I first heard of that on the Tuesday local news. I guess there was a crew woman from the local area that was on board. She and the captain didn't make it out from what I last heard. They were trying to get to deep water away from the coast when they floundered. Sad.
 
2012-10-31 11:38:47 PM  

ozarkmatt: charmbomb: At least the pirate ship will be a cool dive, once it gets to the bottom.

I first heard of that on the Tuesday local news. I guess there was a crew woman from the local area that was on board. She and the captain didn't make it out from what I last heard. They were trying to get to deep water away from the coast when they floundered. Sad.


Well there goes my bright side.
 
2012-11-01 12:36:09 AM  

charmbomb: Well there goes my bright side.


No, no, that was what I meant. I would assume pretty much every shipwreck in history involved some loss of life. I just was throwing out a story, I hadn't heard of that ship with all the other storm stories until well after the storm and the only reason I did hear of it is because the local angle.

I am not sure how deep the water is there, but I would guess that ship will be pulled back up. If not, then yes, you are right the diving on it would be fantastic, especially to see how the marine life moves in over time. Again, provided it's shallow enough.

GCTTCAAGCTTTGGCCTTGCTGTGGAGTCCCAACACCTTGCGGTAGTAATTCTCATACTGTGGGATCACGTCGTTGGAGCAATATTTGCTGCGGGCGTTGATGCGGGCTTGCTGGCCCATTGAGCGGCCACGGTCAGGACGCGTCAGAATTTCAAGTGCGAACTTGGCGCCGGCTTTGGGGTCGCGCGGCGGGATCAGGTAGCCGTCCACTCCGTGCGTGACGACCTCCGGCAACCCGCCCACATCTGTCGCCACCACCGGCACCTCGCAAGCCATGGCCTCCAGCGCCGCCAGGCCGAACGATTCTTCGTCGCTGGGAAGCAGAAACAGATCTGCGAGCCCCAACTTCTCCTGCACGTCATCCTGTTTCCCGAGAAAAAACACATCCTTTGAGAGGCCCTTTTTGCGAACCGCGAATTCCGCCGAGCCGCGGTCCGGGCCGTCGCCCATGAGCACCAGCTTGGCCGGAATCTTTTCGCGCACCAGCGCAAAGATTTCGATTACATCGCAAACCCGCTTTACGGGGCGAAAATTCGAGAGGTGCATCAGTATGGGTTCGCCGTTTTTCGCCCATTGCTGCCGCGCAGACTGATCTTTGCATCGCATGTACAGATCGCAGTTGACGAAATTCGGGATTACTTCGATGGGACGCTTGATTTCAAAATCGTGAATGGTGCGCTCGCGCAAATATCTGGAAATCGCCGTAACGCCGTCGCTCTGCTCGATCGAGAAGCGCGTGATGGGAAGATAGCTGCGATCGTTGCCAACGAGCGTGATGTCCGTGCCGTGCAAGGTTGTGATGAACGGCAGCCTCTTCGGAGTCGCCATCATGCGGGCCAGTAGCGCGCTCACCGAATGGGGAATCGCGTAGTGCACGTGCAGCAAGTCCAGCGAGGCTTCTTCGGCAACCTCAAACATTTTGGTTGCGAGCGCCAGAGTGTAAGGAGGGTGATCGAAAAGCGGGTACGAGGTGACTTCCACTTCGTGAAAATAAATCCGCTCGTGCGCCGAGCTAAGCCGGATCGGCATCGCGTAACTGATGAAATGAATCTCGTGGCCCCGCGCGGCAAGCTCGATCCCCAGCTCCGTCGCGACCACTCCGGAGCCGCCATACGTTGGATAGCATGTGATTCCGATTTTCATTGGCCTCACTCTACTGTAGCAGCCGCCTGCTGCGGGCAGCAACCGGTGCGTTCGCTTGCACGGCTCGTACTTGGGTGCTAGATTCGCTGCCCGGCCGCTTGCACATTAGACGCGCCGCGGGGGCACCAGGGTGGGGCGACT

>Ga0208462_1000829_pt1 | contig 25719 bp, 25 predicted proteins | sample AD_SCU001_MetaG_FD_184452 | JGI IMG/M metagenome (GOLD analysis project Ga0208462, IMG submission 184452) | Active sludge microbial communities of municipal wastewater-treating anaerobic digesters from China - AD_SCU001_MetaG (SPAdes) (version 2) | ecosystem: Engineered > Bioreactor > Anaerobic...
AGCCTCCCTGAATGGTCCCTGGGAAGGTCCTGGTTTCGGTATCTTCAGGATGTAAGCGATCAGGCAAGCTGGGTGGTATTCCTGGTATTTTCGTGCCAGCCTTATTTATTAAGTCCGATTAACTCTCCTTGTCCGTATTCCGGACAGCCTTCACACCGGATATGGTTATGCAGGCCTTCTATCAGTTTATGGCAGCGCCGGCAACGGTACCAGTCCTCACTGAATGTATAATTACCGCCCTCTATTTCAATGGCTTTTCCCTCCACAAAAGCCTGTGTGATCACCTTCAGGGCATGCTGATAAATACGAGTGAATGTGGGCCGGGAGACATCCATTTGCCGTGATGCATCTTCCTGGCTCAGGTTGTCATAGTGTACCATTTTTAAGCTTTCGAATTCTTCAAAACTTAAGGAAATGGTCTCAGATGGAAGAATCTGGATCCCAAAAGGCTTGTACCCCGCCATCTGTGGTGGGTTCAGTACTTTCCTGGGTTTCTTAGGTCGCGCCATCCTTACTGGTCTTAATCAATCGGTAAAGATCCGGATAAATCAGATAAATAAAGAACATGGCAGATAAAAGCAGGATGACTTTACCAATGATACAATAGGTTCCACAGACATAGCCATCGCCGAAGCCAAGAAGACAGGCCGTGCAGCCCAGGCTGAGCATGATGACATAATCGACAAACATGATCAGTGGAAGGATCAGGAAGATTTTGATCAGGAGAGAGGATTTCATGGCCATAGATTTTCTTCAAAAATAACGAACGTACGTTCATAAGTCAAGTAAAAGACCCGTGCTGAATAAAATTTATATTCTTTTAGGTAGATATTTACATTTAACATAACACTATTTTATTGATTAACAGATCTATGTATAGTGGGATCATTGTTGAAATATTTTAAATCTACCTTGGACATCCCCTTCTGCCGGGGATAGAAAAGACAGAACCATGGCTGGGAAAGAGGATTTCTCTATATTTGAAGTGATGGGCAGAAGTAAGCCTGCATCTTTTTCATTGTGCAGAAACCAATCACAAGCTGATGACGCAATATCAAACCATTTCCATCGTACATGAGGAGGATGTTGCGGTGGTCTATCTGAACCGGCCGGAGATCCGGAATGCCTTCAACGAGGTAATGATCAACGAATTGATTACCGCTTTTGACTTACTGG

2012-11-01 01:09:53 AM  

Wise_Guy: dothemath: jack21221: dothemath: "Wow, it's almost like a huge amount of water washed pushed into the city by strong winds.
I'm sorry your shiat got farked up but let's stop with the 20 inch headlines every time you find a light pole knocked down or a flooded parking garage."
-Houston, Texas

Yeah, but this time the water was pushed into a REAL city, not some podunk town like Houston.

Yes, a REAL city that, apparently has never seen a big rainstorm before. I hope the NYT doesn't run out of ink, haha.

That water wasn't from the rain, you idiot.


Houston is 50 miles inland so storm surge isn't an issue. It has the same problem with large amounts of water with no where to go however. Hope NJ/NY recover well. I'm sure the rebuilding financing will put a real stimulus in the economy and the positive impact will 'trickle' down to the rest of America. Some real money, not just Wall Street chicanery.
 
2012-11-01 04:53:56 AM  

PrivateCaboose: mjohnson71: Dear New Jersey:
this is what you get for Snooki and the rest of those reality show clowns.

Signed
God

Snooki is from New York.

Signed,
Native New Jerseyan


Same thing
 
2012-11-01 12:10:56 PM  

mjohnson71: During the storm? No.
Planning ahead and taking care of it Friday afternoon/evening? Yes


You mean trying to plan ahead and trying to take care of it. If you live in New York, you may not have time to plan and execute moving your car from one parking garage to another (the exact same idea hundreds of thousands (millions?) of car owners are having at precisely the same time).

What you're talking about is shifting millions of tons of metal north through the island of Manahattan. Even if coordinated by the national guard, you would still see some destroyed cars. It's not as though there are thousands of free parking spaces sitting there waiting for the chance that everyone would evacuate lower Manahattan. If it were my job to coordinate such a move, I would ask for six months and a $2MM budget, and there would still be lots of destroyed cars.